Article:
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How To Prepare For Sea Level Rise? Miami Developer Recommends Cutting Carbon Emissions

Alan Ojeda is the developer behind 1450 Brickell, a 35-story building in Miami that's received a gold rating for leadership in energy and environmental design (LEED).
Rilea Group
The Florida Channel
Leon County Judge John Cooper on June 30, 2022, in a screen grab from The Florida Channel.


Development and sea level rise are two things Miami is known for. And they go hand-in-hand, as developers and local officials plan how to make buildings resilient against water that could rise three to six feet by 2100.


Alan Ojeda is CEO of the Rilea Group, which recently developed a 35-story building in Brickell that earned a gold LEED (Leadership in Energy and Environmental Design) certification from the United States Green Building Council. On Friday, Ojeda was a panelist at a resiliency conference organized by the Greater Miami Chamber of Commerce, where he explained that to prepare for sea level rise, buildings can be designed so they’re higher off the ground. But he emphasized that developers should focus their attention on cutting emissions.


"The main thing is using less electricity," Ojeda said. "Sea level rise happens because of the CO2 in the atmosphere... and we need to cut [CO2] emissions. That’s the only thing that will stop the sea level rise."


Ojeda says one design element that helped his building, 1450 Brickell, earn its gold status is glass that keeps out heat and light, reducing air conditioning use. He also says he'd like South Floridians to push their elected officials to follow through on the Paris Climate Accords to cut carbon emissions.


But experts say South Florida is guaranteed to experience sea level rise regardless of emissions cuts.


Daniel Kreeger is executive director of the Association of Climate Change Officers, a national non-profit that teaches elected officials, business leaders and other professionals about climate change.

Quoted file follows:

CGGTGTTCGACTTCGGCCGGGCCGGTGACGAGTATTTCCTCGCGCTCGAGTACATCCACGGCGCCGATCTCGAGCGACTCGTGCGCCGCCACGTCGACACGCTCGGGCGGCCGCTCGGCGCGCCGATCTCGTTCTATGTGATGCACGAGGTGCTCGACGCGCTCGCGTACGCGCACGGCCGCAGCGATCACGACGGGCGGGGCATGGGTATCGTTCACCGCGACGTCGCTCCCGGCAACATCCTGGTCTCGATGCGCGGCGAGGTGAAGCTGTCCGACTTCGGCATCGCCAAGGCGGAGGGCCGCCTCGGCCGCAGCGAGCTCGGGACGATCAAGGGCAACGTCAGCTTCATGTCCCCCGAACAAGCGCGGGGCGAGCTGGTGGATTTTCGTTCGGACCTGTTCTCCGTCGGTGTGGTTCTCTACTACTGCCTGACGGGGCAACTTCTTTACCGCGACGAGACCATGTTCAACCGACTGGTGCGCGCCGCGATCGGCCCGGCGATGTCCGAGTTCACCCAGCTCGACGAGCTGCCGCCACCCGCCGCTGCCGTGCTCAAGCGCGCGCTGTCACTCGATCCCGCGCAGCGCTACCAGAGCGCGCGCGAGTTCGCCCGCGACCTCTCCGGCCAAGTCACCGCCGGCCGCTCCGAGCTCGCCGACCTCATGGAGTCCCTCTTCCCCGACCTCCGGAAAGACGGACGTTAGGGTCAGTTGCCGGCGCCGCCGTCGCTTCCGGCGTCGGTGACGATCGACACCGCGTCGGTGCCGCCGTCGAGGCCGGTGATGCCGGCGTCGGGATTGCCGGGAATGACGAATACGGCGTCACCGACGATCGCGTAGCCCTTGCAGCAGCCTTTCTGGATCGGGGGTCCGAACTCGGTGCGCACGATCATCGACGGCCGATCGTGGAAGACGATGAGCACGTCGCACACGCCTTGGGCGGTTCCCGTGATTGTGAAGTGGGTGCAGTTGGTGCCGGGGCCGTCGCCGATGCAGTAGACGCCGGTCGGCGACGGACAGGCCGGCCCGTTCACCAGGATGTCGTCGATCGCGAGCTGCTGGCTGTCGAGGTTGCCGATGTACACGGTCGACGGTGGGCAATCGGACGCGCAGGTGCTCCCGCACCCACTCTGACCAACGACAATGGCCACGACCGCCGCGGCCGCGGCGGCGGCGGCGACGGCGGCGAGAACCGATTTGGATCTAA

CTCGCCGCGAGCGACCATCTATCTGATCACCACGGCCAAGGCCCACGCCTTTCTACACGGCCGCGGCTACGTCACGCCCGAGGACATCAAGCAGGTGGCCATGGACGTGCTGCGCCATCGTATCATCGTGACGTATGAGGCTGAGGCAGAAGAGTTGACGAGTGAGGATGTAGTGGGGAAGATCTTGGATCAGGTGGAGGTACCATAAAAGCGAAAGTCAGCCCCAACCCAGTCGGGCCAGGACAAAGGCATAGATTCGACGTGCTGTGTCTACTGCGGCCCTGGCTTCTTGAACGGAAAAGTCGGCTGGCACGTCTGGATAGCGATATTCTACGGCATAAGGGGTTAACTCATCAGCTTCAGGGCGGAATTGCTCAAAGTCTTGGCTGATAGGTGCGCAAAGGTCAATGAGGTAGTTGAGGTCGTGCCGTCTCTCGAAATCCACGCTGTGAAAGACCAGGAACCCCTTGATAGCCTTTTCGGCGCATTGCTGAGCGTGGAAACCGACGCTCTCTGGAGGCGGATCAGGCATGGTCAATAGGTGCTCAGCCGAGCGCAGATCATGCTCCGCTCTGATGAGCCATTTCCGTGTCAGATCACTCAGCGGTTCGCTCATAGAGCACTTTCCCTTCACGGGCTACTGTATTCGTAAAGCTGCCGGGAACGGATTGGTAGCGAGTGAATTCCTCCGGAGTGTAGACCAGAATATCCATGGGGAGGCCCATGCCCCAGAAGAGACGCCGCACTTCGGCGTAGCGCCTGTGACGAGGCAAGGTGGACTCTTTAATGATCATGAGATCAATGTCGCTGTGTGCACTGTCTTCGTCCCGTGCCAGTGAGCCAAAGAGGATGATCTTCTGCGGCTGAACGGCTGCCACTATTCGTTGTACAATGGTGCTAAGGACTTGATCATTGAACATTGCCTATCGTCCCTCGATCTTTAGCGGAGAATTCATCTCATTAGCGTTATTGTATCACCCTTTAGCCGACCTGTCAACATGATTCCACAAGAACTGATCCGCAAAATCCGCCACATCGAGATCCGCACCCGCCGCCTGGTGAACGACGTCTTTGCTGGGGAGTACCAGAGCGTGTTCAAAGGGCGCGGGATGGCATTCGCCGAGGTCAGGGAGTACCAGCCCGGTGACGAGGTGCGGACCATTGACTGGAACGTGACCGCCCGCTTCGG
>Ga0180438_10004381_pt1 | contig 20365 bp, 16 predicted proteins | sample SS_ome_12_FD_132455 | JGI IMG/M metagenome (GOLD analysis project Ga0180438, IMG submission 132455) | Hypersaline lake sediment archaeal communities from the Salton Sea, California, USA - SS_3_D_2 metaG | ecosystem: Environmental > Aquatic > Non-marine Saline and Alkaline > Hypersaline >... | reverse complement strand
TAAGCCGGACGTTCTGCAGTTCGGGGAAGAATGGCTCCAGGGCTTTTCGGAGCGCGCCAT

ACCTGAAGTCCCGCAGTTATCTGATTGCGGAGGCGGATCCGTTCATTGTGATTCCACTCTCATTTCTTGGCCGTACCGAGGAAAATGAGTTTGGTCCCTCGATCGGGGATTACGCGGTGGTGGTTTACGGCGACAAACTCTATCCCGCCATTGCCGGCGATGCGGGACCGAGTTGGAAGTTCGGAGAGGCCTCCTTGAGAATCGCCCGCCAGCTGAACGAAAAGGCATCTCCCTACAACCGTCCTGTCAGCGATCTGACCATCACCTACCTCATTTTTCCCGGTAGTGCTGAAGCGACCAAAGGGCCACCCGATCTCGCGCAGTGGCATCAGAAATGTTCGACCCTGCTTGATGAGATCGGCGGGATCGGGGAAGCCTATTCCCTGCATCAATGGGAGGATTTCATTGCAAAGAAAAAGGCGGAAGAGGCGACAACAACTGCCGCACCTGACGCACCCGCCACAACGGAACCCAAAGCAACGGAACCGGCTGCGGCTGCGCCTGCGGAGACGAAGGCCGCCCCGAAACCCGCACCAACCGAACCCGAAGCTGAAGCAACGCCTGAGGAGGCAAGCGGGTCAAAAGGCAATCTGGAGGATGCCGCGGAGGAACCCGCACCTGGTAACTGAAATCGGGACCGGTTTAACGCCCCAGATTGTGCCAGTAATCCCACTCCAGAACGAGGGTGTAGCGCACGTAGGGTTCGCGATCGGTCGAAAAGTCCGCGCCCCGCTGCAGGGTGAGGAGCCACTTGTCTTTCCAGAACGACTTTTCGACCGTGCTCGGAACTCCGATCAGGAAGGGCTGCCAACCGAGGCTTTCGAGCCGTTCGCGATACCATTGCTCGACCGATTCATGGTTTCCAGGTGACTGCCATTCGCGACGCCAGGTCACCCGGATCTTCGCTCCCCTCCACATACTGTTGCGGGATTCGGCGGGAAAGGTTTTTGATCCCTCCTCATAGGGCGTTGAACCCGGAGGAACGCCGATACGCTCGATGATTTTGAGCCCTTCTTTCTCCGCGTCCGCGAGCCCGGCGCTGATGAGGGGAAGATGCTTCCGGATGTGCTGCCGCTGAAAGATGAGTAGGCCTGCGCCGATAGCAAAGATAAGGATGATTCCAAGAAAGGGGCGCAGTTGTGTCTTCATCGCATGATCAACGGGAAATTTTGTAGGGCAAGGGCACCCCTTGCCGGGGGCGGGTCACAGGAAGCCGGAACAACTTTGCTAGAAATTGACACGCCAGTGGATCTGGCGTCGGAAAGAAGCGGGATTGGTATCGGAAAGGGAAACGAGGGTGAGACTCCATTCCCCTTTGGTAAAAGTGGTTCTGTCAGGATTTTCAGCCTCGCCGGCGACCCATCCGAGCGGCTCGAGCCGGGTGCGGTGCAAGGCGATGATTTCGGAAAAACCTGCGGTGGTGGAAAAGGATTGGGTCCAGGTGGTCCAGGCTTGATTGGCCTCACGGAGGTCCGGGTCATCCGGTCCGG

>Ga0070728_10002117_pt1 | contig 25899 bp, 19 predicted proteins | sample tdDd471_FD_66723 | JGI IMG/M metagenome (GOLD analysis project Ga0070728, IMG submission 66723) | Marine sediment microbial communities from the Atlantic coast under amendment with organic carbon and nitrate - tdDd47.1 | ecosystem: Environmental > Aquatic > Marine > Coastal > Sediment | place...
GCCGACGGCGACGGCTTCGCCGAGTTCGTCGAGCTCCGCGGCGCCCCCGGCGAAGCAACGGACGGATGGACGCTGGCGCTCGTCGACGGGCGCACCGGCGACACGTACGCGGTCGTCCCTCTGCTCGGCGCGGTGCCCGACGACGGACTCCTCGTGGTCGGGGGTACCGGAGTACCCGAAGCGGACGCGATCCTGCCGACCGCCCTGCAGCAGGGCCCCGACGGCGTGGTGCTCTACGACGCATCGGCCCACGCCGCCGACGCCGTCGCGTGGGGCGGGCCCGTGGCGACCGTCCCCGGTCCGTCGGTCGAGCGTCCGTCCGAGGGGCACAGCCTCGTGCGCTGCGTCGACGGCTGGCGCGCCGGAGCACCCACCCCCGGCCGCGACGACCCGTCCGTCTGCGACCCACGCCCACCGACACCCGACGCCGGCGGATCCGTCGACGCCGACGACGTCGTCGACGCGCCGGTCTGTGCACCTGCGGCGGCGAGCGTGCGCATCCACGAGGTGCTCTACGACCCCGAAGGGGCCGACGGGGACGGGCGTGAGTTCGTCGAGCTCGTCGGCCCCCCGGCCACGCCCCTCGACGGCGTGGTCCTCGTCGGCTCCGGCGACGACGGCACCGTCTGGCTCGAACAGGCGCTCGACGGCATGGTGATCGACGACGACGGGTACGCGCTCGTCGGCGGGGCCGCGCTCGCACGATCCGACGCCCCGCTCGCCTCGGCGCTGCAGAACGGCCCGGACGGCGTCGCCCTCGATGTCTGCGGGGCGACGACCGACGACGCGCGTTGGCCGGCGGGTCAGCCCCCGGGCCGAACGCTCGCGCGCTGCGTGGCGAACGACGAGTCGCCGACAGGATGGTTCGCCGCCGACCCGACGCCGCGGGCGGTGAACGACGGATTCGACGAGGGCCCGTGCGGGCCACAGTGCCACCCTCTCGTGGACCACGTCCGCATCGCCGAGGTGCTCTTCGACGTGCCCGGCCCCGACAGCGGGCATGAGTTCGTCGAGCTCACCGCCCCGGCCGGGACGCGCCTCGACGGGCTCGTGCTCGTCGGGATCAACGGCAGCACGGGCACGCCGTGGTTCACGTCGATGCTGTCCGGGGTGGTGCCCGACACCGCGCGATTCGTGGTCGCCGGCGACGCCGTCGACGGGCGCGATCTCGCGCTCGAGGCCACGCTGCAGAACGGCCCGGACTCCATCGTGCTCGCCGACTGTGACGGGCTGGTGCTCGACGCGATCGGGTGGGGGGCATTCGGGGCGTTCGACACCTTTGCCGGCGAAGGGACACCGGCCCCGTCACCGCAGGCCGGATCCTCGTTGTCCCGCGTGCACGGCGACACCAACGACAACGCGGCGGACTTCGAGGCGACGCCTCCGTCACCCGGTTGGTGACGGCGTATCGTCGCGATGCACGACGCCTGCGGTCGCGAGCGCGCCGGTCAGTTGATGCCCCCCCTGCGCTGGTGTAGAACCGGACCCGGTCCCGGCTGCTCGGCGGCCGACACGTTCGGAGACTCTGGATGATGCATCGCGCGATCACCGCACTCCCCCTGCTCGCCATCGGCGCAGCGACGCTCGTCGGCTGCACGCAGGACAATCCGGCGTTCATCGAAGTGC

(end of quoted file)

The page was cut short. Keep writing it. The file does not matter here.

“The oceans are warming, which causes an expansion; ice that is on land is falling into the ocean. That combination of things will not be stopped by energy efficient buildings,” Kreeger said. “If the planet went carbon-neutral today, we’d have a certain amount of sea-level rise baked into the system, period."


However, Kreeger says, cutting carbon emissions is still important because it can limit the total amount of sea level rise.


“I thought it was great that a developer was at an event of this subject matter, talking about this,” he said. “But we’ve got to get how we articulate what’s going on and what we need to do, correct.


“You can have a really energy efficient building, and if it’s underwater, it doesn’t matter.”


This post has been updated to include quotes from Daniel Kreeger and additional context: that South Florida will experience sea level rise regardless of emissions cuts.

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Kate Stein can't quite explain what attracts her to South Florida. It's more than just the warm weather (although this Wisconsin native and Northwestern University graduate definitely appreciates the South Florida sunshine). It has a lot to do with being able to travel from the Everglades to Little Havana to Brickell without turning off 8th Street. It's also related to Stein's fantastic coworkers, whom she first got to know during a winter 2016 internship.Officially, Stein is WLRN's environment, data and transportation journalist. Privately, she uses her job as an excuse to rove around South Florida searching for stories à la Carl Hiaasen and Edna Buchanan. Regardless, Stein speaks Spanish and is always thrilled to run, explore and read.